On composing pictures: clouds and disappearing elephants

"A Millenium Falcon is Passing Over" G. Scheckler, digital collage 2010

“A Millenium Falcon is Passing Over” G. Scheckler, digital collage 2010

Despite how our visual senses don’t always tell us the truth, they always seem quite trustworthy even when images are fictions, fakes, or misleads. Perhaps most of the time visual perceptions are reliable – and good artistic metaphors do lead towards important meanings and experiences. But when perceptions aren’t reliable, artists also gain ripe opportunity to use the techniques of art-making to take wild liberties with content and meaning in the same ways that magicians are able to use sleight-of-hand and other diversions to direct audience’s attention. Some artists have done so at great personal risk, putting their lives and reputations on the line. Others have simply relied on disappearing elephants, shimmering ghosts, and invisible gorillas to do their dirty work.

This essay is provided here for educational uses:  “A Cloud is Passing Over: Disappearing Elephants, Astonishing Ghosts, Invisible Gorillas and Putting the Artist on Trial” (click link to open pdf file, ~18 pages) Topics include favorite composition-related moments: magic tricks from Houdini, oddities of the psychology of visual perception, examples of online faked images, and the absolutely brilliant rebellion of legendary artist Paolo Veronese against the rabid Inquisition.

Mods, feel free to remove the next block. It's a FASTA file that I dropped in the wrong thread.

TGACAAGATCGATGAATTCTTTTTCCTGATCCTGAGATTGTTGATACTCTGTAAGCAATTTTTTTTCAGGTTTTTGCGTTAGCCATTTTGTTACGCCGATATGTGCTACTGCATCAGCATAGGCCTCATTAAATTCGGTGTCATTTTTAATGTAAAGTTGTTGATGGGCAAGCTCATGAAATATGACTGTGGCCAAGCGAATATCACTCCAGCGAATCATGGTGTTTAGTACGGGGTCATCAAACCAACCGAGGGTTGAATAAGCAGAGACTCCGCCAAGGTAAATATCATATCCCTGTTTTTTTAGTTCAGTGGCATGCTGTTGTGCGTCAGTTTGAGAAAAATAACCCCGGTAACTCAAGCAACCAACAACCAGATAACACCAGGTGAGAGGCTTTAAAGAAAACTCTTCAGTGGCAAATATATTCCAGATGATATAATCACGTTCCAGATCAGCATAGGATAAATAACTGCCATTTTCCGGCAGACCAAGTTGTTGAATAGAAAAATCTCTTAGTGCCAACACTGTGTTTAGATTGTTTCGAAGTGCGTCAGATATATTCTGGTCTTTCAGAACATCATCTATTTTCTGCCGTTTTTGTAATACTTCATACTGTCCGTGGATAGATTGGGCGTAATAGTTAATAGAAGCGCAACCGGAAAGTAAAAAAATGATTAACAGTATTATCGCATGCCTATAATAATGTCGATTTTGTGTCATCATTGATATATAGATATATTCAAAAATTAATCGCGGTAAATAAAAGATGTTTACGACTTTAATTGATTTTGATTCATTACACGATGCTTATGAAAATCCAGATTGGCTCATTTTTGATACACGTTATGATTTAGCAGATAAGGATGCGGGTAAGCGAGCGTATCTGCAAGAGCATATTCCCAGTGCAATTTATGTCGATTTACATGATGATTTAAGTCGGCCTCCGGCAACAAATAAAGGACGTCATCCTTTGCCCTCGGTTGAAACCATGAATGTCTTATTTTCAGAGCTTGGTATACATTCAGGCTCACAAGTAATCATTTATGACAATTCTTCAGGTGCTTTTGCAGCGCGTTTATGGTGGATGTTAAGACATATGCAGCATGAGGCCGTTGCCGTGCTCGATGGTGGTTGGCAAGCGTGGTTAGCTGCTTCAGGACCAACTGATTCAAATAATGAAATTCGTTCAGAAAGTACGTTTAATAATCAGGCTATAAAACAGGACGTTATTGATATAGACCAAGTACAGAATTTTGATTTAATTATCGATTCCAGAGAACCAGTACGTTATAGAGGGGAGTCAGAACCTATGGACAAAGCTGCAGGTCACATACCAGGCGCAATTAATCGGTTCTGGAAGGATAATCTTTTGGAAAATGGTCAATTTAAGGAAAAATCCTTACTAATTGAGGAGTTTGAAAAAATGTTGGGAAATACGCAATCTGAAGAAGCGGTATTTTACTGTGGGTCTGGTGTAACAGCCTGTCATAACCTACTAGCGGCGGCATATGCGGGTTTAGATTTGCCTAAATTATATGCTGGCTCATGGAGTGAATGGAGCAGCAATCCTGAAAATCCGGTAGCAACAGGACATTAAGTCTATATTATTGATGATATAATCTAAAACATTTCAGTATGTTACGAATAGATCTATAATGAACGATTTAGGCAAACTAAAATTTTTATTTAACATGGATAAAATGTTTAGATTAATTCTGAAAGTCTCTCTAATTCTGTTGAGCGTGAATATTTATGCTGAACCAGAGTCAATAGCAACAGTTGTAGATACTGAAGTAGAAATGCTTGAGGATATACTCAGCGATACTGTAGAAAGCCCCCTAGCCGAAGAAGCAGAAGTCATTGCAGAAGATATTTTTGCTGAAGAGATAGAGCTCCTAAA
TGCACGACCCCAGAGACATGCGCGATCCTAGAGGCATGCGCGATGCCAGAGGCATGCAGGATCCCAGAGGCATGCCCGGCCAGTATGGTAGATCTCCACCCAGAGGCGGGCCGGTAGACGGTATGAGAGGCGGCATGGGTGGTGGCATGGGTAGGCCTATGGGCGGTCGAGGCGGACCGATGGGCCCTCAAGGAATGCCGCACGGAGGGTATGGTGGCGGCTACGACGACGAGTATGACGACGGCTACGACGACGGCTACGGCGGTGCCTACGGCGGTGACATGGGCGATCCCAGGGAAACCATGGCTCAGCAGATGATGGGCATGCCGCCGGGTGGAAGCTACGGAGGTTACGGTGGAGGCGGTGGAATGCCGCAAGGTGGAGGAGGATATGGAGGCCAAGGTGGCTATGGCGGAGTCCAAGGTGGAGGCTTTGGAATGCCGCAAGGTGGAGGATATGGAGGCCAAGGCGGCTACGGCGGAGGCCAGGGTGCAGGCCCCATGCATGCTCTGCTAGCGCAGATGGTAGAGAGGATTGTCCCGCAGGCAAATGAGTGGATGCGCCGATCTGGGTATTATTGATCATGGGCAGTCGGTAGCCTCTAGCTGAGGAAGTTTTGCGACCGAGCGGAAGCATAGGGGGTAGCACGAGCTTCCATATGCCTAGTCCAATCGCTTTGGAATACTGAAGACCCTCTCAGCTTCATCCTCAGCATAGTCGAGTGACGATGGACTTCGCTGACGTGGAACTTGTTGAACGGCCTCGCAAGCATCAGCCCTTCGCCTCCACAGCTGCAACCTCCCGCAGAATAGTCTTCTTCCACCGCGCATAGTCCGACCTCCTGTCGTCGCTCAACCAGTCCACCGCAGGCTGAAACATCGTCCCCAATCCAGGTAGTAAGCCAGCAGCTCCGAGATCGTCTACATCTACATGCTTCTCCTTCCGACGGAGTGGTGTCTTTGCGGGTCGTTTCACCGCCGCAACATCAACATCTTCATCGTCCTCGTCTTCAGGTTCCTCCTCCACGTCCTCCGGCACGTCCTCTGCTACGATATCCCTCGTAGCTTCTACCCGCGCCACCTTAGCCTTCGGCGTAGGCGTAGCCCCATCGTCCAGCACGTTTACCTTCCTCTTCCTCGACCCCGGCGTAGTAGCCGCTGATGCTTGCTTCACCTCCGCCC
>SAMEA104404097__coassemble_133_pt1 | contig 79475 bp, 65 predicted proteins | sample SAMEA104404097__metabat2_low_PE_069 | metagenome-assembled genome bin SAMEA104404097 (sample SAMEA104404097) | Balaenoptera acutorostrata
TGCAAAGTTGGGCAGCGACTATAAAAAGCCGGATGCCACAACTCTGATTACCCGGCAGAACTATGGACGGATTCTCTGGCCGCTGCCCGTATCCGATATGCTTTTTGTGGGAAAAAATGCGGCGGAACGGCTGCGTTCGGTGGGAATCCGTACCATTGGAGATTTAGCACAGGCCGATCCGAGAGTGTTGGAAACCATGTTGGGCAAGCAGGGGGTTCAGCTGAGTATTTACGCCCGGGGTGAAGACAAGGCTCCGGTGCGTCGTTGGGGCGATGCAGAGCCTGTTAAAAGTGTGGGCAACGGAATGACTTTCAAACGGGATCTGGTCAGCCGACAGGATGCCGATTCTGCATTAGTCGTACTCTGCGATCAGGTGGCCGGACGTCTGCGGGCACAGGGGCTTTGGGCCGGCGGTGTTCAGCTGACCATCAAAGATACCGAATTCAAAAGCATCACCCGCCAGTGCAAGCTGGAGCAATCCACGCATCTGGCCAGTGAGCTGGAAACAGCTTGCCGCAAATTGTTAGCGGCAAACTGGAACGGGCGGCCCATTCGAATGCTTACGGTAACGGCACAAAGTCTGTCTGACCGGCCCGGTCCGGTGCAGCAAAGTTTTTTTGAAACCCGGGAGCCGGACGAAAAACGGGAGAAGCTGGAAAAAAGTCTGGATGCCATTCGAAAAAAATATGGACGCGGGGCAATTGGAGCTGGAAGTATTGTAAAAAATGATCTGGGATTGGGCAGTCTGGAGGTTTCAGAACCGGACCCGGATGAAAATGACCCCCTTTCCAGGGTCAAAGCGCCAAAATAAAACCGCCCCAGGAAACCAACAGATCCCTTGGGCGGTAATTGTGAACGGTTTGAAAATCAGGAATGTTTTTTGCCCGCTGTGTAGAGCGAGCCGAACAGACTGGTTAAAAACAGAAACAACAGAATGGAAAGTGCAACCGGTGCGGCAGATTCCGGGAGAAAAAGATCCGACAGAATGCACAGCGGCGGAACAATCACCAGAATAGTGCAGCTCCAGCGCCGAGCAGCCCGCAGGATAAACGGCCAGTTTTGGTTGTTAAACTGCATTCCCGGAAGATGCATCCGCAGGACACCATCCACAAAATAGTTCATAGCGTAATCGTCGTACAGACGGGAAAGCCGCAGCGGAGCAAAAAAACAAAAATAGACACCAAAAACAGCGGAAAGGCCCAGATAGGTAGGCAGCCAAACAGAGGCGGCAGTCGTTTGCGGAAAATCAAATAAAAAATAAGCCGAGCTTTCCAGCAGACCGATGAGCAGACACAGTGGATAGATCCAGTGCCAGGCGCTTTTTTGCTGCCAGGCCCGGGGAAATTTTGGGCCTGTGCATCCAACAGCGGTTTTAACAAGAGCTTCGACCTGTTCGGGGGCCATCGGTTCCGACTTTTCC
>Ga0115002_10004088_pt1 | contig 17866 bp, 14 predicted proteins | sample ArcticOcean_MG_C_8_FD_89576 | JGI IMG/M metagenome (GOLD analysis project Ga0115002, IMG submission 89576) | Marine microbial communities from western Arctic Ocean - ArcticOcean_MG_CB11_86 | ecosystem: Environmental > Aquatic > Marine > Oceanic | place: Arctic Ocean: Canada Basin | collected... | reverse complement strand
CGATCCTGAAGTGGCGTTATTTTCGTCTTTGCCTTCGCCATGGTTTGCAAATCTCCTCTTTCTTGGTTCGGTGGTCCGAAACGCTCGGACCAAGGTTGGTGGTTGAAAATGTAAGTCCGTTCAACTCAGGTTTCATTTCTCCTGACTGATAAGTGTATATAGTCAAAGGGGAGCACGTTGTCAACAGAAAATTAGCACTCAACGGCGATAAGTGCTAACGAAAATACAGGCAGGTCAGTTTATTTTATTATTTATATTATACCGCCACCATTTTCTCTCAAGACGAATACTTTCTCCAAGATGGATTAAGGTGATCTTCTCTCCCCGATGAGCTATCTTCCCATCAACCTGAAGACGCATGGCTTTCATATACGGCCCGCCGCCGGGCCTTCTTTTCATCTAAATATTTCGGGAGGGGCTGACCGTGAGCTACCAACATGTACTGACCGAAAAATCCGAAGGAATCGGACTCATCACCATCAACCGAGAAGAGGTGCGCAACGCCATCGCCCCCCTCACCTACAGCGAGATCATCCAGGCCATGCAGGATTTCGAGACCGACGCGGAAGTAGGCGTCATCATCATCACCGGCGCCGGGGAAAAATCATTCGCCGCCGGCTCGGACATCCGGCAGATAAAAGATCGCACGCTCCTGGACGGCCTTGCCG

The conclusions are fantastic fun: Change Blindness Rules the World! “In the arts, our occasional sensory blindness, our dishonesty, and frequent misperceptions can be the very vehicles that artists use to lead and mislead the audience, to provoke us to think and to respond and to imagine, in the same ways that a magician, jester or poet might use sleight of hand or metaphor to entertain and delight. How we frame and caption and title those experiences both leads and misleads the audience. That we can now demonstrate how these vehicles are normal parts of our cognition and our senses shows how very ingenious artists of the past have been, that although they didn’t have the scientific tools we can use today they nonetheless were keen observers of the human condition. Those observations helped them create and justify their artworks. It might be wise today to keep in mind Veronese’s artistic license – a cloud is passing over – whenever we encounter artworks that pique our curiosity or arouse our ire. Is the artist doing so on purpose? Is there a deeper message? Beneath all of our artistic productions we must conclude that we simply cannot ignore the human mind including both its successes and accurate representations of the world as well as its mistakes, its blindness, and its sometimes wayward imaginings. All of these processes are brought to the viewing of an artwork just as the artist brings them to the making of the artwork. “

About The Author

Gregory Scheckler